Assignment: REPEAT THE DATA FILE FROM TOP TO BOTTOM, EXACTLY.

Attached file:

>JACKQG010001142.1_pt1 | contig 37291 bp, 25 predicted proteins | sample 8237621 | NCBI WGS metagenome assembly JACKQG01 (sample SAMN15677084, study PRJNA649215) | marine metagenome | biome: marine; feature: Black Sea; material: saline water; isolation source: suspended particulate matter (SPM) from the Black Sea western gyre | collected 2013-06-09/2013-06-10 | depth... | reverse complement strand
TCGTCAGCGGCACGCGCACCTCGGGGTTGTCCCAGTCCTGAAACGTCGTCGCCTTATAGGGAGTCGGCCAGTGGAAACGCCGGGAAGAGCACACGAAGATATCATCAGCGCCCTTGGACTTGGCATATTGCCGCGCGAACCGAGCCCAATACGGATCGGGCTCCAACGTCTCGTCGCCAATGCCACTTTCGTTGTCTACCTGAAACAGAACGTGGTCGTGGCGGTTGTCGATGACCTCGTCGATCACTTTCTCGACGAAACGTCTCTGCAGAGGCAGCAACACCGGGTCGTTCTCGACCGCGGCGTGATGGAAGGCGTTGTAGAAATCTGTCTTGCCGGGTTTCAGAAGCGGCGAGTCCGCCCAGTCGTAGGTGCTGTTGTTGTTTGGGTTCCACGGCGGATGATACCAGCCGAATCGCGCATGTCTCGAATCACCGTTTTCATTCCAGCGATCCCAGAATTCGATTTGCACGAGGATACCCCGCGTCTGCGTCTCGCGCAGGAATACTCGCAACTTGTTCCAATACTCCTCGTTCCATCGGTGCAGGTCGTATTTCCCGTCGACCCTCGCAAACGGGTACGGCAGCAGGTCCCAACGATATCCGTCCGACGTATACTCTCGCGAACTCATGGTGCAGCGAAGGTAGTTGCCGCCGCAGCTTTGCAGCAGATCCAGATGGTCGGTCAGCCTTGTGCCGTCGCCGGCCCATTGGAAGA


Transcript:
>JACKQG010001142.1_pt1 | contig 37291 bp, 25 predicted proteins | sample 8237621 | NCBI WGS metagenome assembly JACKQG01 (sample SAMN15677084, study PRJNA649215) | marine metagenome | biome: marine; feature: Black Sea; material: saline water; isolation source: suspended particulate matter (SPM) from the Black Sea western gyre | collected 2013-06-09/2013-06-10 | depth... | reverse complement strand
TCGTCAGCGGCACGCGCACCTCGGGGTTGTCCCAGTCCTGAAACGTCGTCGCCTTATAGGGAGTCGGCCAGTGGAAACGCCGGGAAGAGCACACGAAGATATCATCAGCGCCCTTGGACTTGGCATATTGCCGCGCGAACCGAGCCCAATACGGATCGGGCTCCAACGTCTCGTCGCCAATGCCACTTTCGTTGTCTACCTGAAACAGAACGTGGTCGTGGCGGTTGTCGATGACCTCGTCGATCACTTTCTCGACGAAACGTCTCTGCAGAGGCAGCAACACCGGGTCGTTCTCGACCGCGGCGTGATGGAAGGCGTTGTAGAAATCTGTCTTGCCGGGTTTCAGAAGCGGCGAGTCCGCCCAGTCGTAGGTGCTGTTGTTGTTTGGGTTCCACGGCGGATGATACCAGCCGAATCGCGCATGTCTCGAATCACCGTTTTCATTCCAGCGATCCCAGAATTCGATTTGCACGAGGATACCCCGCGTCTGCGTCTCGCGCAGGAATACTCGCAACTTGTTCCAATACTCCTCGTTCCATCGGTGCAGGTCGTATTTCCCGTCGACCCTCGCAAACGGGTACGGCAGCAGGTCCCAACGATATCCGTCCGACGTATACTCTCGCGAACTCATGGTGCAGCGAAGGTAGTTGCCGCCGCAGCTTTGCAGCAGATCCAGATGGTCGGTCAGCCTTGTGCCGTCGCCGGCCCATTGGAAGA